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City invests in at-risk youth programs
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The Ceres City Council last week approved using $10,000 to assist Project Resolve with a Stanislaus County wide survey and pay for programs that assist high-risk youth. 

The funds come from the $40,000 grant issued by the state to the city in 2016 to offset costs and issues created by the early prisoner release program because of AB109 program. AB109 was signed into law in 2011 which shifted responsibility of housing inmates from the state to the local level by the decriminalization of certain crimes.

Of the funds, $3,600 will help fund a countywide community survey conducted by Project Resolve. Established in 2020, Project Resolve is a countywide network comprised of law enforcement leaders, elected officials and citizens to build and sustain trust and strong relationships between law enforcement and community through testing, learning, and adapting.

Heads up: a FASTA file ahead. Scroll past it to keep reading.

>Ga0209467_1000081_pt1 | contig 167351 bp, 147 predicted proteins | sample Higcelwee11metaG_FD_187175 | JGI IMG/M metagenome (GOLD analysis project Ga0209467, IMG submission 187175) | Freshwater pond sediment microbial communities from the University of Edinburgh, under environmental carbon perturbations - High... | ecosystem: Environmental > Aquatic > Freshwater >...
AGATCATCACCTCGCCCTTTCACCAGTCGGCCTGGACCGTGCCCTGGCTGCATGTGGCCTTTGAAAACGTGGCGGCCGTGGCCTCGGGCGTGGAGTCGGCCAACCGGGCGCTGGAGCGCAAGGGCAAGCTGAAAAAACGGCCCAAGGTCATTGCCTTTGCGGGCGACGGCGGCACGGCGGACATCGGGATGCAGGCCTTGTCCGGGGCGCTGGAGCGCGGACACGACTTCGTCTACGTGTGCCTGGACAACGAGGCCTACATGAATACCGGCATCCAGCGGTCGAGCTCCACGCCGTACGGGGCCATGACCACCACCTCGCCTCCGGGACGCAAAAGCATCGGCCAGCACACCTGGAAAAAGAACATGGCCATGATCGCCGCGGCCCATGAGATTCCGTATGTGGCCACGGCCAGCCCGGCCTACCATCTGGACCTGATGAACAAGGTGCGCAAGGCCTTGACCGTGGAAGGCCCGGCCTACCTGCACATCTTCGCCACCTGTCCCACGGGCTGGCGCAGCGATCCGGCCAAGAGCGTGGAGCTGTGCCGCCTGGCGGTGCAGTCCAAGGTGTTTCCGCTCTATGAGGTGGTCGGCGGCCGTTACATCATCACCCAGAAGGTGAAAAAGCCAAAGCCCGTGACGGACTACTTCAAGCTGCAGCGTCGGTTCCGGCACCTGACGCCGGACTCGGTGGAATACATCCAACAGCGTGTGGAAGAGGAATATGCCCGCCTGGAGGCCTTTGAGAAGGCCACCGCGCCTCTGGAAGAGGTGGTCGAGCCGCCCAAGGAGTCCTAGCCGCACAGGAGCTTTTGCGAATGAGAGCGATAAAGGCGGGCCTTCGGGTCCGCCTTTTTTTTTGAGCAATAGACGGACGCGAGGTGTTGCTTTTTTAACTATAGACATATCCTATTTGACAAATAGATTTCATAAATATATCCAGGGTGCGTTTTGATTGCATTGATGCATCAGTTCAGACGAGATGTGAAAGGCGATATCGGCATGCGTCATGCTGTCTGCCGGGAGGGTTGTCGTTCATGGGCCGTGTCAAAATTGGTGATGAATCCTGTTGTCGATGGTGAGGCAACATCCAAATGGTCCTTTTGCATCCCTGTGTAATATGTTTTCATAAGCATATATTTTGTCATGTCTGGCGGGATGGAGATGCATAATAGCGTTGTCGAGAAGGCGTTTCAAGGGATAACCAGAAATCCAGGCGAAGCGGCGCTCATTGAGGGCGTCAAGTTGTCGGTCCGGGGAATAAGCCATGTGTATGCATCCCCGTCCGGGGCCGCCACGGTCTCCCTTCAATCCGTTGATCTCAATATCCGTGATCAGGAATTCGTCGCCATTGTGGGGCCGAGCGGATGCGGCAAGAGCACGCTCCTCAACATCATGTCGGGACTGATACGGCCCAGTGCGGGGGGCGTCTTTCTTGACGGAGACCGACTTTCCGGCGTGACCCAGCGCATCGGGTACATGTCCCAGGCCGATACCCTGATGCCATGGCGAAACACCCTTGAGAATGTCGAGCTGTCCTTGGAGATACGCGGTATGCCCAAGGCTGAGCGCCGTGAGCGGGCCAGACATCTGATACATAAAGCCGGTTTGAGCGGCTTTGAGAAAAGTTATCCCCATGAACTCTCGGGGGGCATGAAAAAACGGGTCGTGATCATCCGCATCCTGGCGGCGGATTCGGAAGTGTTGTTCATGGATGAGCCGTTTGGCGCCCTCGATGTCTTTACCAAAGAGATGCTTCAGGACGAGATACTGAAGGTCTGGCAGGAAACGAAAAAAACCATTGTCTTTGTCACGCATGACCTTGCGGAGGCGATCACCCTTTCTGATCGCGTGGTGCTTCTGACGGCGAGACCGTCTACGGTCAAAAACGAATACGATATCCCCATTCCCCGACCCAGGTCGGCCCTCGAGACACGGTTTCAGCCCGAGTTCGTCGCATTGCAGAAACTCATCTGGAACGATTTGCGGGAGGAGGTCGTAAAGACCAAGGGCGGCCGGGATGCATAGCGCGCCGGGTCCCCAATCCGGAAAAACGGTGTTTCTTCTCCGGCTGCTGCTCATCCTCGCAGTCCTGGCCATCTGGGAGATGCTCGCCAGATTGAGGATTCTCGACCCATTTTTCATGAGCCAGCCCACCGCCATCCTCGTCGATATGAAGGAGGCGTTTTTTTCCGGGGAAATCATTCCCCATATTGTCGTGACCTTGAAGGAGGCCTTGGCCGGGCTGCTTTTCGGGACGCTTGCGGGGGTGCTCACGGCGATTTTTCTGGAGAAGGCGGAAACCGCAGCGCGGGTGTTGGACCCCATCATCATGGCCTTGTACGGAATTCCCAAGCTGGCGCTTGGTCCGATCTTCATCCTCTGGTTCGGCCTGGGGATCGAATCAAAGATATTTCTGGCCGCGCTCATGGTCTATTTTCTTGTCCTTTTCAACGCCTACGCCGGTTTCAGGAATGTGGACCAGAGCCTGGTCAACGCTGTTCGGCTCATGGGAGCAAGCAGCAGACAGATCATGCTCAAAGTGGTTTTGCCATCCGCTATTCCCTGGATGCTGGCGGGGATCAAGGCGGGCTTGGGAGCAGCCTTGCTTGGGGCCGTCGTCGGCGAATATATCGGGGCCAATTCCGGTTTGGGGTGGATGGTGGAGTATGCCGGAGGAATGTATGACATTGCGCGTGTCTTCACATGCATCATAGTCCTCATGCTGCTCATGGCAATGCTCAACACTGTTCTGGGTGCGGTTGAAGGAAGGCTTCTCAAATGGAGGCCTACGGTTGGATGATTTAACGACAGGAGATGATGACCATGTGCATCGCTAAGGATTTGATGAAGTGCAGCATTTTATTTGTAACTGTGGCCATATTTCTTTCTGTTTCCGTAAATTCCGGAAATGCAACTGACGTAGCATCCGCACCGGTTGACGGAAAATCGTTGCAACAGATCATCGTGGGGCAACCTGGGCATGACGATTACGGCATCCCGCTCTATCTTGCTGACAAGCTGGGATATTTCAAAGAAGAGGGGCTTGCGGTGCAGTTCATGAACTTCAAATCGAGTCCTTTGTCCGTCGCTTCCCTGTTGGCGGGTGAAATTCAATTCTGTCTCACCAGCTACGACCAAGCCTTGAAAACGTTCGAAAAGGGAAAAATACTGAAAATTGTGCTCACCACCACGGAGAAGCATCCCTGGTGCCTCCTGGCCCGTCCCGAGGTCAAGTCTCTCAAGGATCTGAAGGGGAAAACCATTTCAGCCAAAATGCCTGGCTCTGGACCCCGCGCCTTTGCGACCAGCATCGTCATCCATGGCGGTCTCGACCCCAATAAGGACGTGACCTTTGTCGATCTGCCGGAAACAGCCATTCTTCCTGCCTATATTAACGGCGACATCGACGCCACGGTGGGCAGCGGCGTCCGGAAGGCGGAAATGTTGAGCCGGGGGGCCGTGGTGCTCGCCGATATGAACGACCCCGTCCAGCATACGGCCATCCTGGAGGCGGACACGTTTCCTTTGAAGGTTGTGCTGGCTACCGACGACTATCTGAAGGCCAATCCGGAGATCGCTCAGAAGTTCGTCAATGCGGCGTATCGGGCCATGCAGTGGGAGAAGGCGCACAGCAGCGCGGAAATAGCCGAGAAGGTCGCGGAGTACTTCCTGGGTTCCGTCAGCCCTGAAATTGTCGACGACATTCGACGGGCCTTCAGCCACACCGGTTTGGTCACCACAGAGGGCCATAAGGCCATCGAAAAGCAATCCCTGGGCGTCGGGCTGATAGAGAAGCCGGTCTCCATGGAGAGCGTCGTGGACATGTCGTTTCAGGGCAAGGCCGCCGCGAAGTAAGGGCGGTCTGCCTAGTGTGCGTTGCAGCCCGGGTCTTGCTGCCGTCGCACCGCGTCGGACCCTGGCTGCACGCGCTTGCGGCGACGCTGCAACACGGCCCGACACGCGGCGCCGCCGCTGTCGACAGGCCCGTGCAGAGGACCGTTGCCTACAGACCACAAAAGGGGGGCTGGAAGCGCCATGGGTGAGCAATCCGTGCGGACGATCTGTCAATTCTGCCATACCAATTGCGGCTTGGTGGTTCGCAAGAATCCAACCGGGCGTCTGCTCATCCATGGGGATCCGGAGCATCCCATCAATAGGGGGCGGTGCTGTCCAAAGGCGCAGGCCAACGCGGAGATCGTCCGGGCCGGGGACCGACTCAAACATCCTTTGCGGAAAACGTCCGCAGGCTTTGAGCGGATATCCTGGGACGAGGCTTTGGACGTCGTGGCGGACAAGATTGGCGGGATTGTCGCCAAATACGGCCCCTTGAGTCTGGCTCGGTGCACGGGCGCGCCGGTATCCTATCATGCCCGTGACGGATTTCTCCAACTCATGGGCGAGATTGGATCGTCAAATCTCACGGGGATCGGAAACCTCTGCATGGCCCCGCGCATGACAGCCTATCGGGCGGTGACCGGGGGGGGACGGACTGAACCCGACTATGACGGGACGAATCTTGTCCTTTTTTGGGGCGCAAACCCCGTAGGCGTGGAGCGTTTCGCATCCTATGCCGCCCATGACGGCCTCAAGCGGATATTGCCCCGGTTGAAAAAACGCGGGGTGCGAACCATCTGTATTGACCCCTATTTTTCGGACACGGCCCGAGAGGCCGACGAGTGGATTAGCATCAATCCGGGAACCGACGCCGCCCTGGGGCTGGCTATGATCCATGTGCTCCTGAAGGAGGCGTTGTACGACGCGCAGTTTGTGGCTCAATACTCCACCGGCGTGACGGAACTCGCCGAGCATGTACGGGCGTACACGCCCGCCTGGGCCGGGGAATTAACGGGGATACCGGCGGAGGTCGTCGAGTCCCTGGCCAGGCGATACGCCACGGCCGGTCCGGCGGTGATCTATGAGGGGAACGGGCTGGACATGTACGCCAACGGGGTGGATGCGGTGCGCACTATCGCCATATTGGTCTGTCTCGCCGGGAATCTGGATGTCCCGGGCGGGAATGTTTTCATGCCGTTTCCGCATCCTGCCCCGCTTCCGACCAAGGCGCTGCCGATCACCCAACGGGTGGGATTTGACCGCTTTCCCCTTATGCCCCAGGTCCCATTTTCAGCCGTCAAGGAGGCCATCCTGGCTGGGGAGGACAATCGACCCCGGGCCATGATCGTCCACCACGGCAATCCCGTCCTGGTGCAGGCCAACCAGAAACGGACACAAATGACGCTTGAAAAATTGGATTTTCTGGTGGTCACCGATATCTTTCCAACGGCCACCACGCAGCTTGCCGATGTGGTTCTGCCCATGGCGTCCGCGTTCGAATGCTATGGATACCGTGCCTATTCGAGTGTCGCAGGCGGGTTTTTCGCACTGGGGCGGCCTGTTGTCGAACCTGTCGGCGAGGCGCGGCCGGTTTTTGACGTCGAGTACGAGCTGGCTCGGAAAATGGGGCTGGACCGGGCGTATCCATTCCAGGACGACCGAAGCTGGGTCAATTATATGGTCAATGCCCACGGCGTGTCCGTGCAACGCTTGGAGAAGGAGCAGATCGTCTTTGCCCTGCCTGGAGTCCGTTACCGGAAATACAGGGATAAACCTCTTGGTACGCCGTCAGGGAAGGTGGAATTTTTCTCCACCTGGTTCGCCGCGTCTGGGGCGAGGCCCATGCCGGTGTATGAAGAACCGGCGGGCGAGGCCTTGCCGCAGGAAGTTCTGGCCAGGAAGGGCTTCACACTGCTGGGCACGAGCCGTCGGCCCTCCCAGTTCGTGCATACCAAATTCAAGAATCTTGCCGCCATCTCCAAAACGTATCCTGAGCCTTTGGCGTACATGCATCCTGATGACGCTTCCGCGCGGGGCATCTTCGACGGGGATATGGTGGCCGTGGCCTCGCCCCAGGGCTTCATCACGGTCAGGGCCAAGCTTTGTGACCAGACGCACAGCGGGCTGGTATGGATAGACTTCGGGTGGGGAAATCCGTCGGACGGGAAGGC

In February 2021, Project Resolve conducted its first countywide survey to collect data regarding the feelings and perceptions of law enforcement. The Stanislaus County Sheriff’s Department paid for the first survey. It has now been two years since the first survey and Project Resolve aims to conduct a second survey to determine if perceptions have shifted in either a positive or negative way.

The remaining $6,400 will be used to fund the Ceres Unified School District Lunch Mentoring program which assists high-risk youth. The program pairs up high school juniors over lunch once per month with community leaders, industry professionals, and trades people to help students involved navigate from high school to postsecondary education or employment. During the monthly lunch meetings, the mentors focus on professional development, such as interview skills and resume writing in addition to leading team building exercises with the students.